My doubts are only deepened by the debate entry contributed by Rod M. Bugarin Jr., who "formerly served on admissions and financial aid committees at Hampshire College, Wesleyan University, Brown University and Columbia University." He writes that "because I was one of the few Ivy League admissions officers of Asian descent, I was usually challenged, publicly and privately, about how affirmative action admissions practices were unfair to qualified applicants."

Here's his answer:

Yes, if you considered only test scores, Asian and Asian-American students would seem to be at a disadvantage. But the students who rise to the top of the highly personal and subjective admissions process are those who have submitted the strongest comprehensive applications. From my experience of watching college students learn, grow and develop on elite campuses, I rarely found the skills that are validated by standardized tests to be those that enhance classroom discussions or the interpersonal dynamic when doing research with peers and professors.

It wouldn't bother me if an admissions officer said, "Applicant A had better grades and test scores, but that isn't everything -- Applicant B has showed a propensity for volunteerism, excels interpersonally, and is presently the captain of her sports team, so she gets the last spot." But I can't help but feel uneasy about the passage above. Its clear implication is that while Asian-American students are good at tests, their "interpersonal dynamic" and conversation skills are inferior. In other words, on the most subjective criteria in the admissions process, they just happen to conform to the negative racial stereotypes with which they're associated.

He goes on:

Policies like affirmative action give admissions officers the liberty to identify those candidates who surpass expectations of what is "qualified," bringing talents, interests, skills and perspectives that make learning in the college community an enriching experience for everyone.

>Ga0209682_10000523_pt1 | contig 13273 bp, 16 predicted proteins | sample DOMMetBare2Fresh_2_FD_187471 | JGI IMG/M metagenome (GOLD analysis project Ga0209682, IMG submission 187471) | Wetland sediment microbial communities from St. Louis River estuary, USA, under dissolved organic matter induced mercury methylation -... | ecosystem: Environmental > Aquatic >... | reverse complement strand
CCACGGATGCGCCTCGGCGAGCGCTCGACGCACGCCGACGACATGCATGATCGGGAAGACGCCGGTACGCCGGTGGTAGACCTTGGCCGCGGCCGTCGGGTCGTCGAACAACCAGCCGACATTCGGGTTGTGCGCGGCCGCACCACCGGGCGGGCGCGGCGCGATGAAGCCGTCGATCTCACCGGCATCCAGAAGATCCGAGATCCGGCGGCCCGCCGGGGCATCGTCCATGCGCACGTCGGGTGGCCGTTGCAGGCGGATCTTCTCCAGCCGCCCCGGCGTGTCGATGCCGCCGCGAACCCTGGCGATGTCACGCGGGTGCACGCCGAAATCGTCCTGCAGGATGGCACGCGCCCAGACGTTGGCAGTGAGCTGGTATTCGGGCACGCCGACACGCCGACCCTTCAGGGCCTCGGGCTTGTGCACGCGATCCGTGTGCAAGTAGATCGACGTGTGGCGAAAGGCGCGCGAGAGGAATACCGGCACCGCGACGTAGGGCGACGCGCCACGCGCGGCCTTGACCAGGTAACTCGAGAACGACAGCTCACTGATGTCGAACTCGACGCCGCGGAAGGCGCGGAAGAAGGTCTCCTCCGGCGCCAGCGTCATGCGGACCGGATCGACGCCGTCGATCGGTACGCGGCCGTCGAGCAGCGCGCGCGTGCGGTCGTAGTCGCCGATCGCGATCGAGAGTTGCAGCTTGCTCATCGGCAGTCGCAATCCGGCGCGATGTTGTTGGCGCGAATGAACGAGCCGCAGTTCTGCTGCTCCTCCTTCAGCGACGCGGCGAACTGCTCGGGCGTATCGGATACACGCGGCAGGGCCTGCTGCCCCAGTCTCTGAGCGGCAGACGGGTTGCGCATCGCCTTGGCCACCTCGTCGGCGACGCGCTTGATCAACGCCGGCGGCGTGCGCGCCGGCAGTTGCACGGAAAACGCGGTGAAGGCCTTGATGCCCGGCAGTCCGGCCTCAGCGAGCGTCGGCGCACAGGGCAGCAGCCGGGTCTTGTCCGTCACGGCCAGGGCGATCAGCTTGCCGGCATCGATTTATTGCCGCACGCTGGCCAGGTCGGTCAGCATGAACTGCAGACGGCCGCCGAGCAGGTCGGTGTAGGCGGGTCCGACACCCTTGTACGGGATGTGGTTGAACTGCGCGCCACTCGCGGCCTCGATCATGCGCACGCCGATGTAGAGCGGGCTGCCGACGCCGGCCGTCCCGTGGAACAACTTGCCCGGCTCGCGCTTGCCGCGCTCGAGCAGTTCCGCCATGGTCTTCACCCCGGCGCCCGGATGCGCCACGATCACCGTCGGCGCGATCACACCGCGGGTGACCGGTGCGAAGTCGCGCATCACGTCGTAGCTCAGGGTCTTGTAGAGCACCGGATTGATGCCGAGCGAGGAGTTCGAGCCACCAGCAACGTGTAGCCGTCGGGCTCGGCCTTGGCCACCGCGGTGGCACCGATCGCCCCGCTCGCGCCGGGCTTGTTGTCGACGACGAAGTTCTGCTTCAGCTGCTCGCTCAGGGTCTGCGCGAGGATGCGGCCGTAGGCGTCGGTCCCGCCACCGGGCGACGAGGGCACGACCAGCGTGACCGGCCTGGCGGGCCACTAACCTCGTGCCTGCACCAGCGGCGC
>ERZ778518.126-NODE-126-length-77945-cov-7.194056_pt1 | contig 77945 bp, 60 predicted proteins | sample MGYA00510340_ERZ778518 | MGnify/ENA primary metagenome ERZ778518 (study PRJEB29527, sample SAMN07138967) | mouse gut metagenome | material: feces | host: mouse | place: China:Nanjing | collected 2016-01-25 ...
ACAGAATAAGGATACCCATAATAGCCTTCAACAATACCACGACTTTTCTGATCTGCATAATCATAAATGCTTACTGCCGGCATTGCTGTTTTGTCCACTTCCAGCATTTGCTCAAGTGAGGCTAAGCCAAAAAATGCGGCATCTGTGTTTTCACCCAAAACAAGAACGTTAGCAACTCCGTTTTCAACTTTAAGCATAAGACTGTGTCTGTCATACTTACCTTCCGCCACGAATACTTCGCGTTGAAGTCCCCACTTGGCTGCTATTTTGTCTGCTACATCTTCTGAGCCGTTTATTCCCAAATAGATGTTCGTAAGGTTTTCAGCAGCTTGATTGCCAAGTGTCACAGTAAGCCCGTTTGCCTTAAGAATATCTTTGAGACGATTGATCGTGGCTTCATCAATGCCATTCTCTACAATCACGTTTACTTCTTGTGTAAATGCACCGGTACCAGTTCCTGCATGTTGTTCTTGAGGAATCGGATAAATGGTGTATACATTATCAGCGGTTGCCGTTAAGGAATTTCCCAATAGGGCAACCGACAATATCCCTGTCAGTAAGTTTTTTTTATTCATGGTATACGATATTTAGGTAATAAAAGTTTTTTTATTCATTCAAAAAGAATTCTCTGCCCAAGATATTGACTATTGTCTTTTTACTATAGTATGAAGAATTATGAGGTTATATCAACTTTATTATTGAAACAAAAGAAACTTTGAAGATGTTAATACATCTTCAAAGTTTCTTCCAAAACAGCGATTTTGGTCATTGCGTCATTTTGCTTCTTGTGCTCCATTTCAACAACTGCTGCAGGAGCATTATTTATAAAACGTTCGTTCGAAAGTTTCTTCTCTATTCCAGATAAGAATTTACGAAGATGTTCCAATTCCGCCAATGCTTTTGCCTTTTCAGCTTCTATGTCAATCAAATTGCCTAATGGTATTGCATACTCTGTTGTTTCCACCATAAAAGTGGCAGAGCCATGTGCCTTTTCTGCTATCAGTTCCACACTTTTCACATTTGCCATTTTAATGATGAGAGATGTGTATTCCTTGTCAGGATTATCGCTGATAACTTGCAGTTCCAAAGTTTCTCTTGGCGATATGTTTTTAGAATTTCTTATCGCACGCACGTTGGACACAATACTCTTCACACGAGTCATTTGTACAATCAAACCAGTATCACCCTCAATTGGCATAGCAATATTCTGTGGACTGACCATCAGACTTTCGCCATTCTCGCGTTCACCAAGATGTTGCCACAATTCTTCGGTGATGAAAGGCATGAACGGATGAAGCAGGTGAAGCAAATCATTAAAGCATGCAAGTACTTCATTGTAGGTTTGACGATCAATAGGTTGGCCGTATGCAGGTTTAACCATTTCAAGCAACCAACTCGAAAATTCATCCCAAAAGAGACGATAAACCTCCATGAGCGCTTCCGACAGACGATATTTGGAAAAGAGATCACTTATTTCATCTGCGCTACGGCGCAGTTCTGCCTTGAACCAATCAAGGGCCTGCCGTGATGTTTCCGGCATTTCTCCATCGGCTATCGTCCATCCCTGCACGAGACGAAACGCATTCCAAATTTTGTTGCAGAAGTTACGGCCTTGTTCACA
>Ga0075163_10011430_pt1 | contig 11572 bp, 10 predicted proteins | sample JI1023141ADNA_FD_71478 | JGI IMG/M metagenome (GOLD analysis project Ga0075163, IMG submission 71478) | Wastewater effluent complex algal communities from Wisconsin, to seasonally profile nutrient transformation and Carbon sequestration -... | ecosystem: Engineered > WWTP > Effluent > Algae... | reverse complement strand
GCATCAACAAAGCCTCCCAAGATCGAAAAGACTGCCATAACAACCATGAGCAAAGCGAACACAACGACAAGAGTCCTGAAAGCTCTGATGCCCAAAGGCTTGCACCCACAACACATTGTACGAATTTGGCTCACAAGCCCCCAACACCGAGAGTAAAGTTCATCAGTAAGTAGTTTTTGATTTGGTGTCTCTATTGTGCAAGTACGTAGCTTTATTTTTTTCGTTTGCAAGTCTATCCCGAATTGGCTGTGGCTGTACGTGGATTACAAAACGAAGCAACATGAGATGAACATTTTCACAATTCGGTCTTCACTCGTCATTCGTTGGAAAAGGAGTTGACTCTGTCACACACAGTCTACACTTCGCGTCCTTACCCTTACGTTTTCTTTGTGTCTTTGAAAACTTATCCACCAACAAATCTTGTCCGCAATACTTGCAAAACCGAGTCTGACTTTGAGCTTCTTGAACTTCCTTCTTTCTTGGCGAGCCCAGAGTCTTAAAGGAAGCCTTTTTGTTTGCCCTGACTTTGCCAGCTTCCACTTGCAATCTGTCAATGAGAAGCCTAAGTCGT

Again, the implication here seems to be that while Asian-American applicants as a group excel at tests, an important factor in admissions, their talents, skills, and other interests tend to be significantly inferior to students of other races, and having them around isn't as enriching for other students. Given what you know about the vagaries of college admissions, do you think that's a rigorously reached conclusion, however uncomfortable, or an echo of the prejudicial stereotypes of Asian Americans that are pervasive in society? If the former, you have more faith in the Ivy League than me.

"Without practices like affirmative action," Bugarin continues, "admissions officers are constrained to select only those who demonstrate a very narrow set of skills, which is not necessarily what our nation and economy need." Again, is there any reason to think that Asian Americans are more "narrow" in their skills than folks from other groups? And even if it were so, wouldn't it emerge from an admissions regime that took all sorts of things into consideration, but explicitly did not factor an applicant's race into the process?

Race-blind admissions hardly needs to be "narrow" in what it considers.

Affirmative action is a crude tool. So was civil war, which is to say that crude tools have been necessary, in America's past, to advance the cause of racial equality. This is a more nuanced moment.       

As I see it, we know that even well-intentioned people regularly rationalize discriminatory behavior, that society as a whole is often horrified at its own bygone race-based policies, and that race is so fluid in our multi-ethnic society that no one can adequately conceive of all the ways it is changing; knowing these things, prudence dictates acceptance of the fact that humans aren't equipped to fairly take race into consideration. At various times in history, doing so has nevertheless been a necessity. We're lucky that it isn't a necessity now, and that class-based affirmative action would effectively target the most needy racial minorities in a race-blind way. 

To imagine that today's college-admissions officers can step outside the failings of humanity, making subjective judgment calls in secret with racial enlightenment that is unprecedented in human history, is folly. It may have seemed possible and even done more good than harm when America was mostly grappling with black and white. Now that we're asking people to calibrate the "diversity value" of American blacks, Africans, Hispanics, Thais, Jews, Chinese, Japanese, Native Americans, and many more besides? The prudent course is acknowledging the limits of our wisdom. Alas, intellectual humility and restraint are not among the Ivy League's virtues.